WHEN CLEARING bank chairmen start complaining there is too much capacity in the market, what they really mean is that there is too much competition. Their answer to the above problem is consolidation. Yesterday it was the turn of the bankers' banker, Sir Brian Pitman of Lloyds TSB, to roll out the Three Cs.
Yesterday's results from the bank were weighed down by heavier than expected pension mis-selling provisions and the share price over-reacted accordingly. But what ought to be exercising the markets is how Lloyds along with the rest of the sector is going to adjust to a downturn in the economic cycle and an upturn in the degree of regulation over the next couple of years.
That is where consolidation comes in. Lloyds is still generating capital faster than it can find uses for the stuff and probably has pounds 1bn-pounds 2bn to throw around on a stray mortgage provider or insurer.
But Sir Brian seems to envisage the kind of banking consolidation we have seen in the US and Europe in coming months, which involves capital outlays of a rather larger order or mergers of equals.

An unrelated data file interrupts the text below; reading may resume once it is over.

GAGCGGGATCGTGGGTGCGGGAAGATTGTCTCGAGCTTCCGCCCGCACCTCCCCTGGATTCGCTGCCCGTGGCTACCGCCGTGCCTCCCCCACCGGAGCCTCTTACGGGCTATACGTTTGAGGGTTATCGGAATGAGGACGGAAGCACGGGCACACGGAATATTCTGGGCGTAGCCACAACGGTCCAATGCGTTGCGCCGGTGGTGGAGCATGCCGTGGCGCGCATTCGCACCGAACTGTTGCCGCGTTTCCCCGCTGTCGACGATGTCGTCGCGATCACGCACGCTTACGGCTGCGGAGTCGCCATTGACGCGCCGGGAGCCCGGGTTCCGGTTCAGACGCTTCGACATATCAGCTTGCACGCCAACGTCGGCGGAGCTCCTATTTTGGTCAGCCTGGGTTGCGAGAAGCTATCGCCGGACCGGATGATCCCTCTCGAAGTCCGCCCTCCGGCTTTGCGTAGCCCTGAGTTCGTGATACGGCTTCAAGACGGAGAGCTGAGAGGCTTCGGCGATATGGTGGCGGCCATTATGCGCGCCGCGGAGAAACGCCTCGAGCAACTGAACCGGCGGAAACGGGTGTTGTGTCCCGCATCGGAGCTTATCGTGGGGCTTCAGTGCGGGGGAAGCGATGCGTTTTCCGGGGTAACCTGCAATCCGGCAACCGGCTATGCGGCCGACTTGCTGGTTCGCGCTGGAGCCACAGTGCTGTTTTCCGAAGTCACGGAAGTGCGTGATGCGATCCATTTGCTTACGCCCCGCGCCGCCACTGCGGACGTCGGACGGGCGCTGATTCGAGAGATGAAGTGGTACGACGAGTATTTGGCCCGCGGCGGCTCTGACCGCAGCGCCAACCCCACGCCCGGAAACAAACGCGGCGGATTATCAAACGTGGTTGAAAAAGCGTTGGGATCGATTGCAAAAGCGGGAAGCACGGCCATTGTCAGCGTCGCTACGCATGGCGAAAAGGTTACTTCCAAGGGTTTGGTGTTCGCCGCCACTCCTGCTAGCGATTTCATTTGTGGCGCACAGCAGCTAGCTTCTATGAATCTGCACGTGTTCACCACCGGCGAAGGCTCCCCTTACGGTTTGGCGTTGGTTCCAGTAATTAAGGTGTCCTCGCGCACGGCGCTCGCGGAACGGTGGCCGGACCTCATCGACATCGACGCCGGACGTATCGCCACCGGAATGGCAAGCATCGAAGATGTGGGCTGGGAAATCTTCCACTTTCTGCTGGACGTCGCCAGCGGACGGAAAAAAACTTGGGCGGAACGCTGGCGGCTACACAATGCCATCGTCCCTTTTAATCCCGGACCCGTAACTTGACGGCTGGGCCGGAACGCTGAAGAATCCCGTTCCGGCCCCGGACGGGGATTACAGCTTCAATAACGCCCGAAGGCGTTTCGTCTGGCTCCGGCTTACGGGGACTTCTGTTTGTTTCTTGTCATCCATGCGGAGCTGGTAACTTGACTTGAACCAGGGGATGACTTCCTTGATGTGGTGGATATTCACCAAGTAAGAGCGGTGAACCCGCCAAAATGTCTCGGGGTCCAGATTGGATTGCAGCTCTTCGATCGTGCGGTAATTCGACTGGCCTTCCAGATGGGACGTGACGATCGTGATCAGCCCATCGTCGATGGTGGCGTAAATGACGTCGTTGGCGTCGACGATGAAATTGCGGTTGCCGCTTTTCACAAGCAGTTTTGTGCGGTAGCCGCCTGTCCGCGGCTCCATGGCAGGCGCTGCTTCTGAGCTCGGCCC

Virtually none of the banks deserve the fancy ratings they currently enjoy, and we are likely to see a re-rating of all the financials in the coming months. But Lloyds deserves to be toward the top of the banking pile, not the bottom. It has lower costs than most of its rivals, it takes a tough stance on credit quality, it has some great brands - Cheltenham & Gloucester, for example - and it will continue to realise cost savings from the integration of the Lloyds and the TSB networks.
Having the cash or paper to do the deals is one thing. Getting regulatory clearance is quite another.